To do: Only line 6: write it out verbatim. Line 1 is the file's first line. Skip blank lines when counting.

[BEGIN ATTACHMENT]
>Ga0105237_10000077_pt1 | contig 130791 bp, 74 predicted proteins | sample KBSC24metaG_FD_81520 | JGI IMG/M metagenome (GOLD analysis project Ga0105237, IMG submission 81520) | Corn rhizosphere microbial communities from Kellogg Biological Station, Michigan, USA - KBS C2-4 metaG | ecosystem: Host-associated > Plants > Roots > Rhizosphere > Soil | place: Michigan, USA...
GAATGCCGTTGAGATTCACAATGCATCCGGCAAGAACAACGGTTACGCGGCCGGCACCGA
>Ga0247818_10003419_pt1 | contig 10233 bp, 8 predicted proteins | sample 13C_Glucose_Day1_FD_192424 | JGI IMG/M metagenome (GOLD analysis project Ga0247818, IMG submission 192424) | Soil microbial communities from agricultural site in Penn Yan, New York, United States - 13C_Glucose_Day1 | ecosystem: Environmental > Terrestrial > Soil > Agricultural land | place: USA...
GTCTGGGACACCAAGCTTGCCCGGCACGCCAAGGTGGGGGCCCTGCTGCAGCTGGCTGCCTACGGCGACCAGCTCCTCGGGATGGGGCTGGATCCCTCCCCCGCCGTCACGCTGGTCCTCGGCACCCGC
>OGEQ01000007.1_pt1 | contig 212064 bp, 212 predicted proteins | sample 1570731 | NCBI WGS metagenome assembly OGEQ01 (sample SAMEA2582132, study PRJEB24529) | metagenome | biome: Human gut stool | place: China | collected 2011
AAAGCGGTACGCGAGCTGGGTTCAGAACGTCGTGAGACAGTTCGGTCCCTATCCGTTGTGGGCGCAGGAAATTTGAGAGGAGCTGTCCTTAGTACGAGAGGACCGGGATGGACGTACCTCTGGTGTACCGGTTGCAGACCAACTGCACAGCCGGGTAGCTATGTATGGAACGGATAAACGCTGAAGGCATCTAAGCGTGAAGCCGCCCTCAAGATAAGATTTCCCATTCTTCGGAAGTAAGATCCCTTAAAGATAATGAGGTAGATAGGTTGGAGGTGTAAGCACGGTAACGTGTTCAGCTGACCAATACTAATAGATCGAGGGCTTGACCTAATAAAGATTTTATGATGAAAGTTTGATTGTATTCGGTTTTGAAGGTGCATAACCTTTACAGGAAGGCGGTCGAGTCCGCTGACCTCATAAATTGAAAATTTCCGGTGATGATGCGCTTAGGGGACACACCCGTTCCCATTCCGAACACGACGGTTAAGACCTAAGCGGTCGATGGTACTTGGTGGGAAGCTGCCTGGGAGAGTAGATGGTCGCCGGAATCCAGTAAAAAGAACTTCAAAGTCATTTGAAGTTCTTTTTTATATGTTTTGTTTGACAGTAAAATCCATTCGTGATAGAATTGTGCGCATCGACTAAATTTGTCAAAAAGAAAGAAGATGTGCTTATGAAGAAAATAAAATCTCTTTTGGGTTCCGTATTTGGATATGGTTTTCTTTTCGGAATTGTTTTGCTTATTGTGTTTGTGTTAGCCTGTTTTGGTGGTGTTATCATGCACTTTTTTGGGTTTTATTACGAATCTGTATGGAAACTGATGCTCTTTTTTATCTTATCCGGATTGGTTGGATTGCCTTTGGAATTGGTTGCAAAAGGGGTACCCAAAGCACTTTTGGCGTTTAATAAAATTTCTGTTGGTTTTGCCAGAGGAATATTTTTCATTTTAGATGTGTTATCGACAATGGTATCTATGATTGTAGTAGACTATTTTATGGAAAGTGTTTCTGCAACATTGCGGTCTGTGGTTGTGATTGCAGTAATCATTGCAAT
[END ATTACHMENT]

AAAGCGGTACGCGAGCTGGGTTCAGAACGTCGTGAGACAGTTCGGTCCCTATCCGTTGTGGGCGCAGGAAATTTGAGAGGAGCTGTCCTTAGTACGAGAGGACCGGGATGGACGTACCTCTGGTGTACCGGTTGCAGACCAACTGCACAGCCGGGTAGCTATGTATGGAACGGATAAACGCTGAAGGCATCTAAGCGTGAAGCCGCCCTCAAGATAAGATTTCCCATTCTTCGGAAGTAAGATCCCTTAAAGATAATGAGGTAGATAGGTTGGAGGTGTAAGCACGGTAACGTGTTCAGCTGACCAATACTAATAGATCGAGGGCTTGACCTAATAAAGATTTTATGATGAAAGTTTGATTGTATTCGGTTTTGAAGGTGCATAACCTTTACAGGAAGGCGGTCGAGTCCGCTGACCTCATAAATTGAAAATTTCCGGTGATGATGCGCTTAGGGGACACACCCGTTCCCATTCCGAACACGACGGTTAAGACCTAAGCGGTCGATGGTACTTGGTGGGAAGCTGCCTGGGAGAGTAGATGGTCGCCGGAATCCAGTAAAAAGAACTTCAAAGTCATTTGAAGTTCTTTTTTATATGTTTTGTTTGACAGTAAAATCCATTCGTGATAGAATTGTGCGCATCGACTAAATTTGTCAAAAAGAAAGAAGATGTGCTTATGAAGAAAATAAAATCTCTTTTGGGTTCCGTATTTGGATATGGTTTTCTTTTCGGAATTGTTTTGCTTATTGTGTTTGTGTTAGCCTGTTTTGGTGGTGTTATCATGCACTTTTTTGGGTTTTATTACGAATCTGTATGGAAACTGATGCTCTTTTTTATCTTATCCGGATTGGTTGGATTGCCTTTGGAATTGGTTGCAAAAGGGGTACCCAAAGCACTTTTGGCGTTTAATAAAATTTCTGTTGGTTTTGCCAGAGGAATATTTTTCATTTTAGATGTGTTATCGACAATGGTATCTATGATTGTAGTAGACTATTTTATGGAAAGTGTTTCTGCAACATTGCGGTCTGTGGTTGTGATTGCAGTAATCATTGCAAT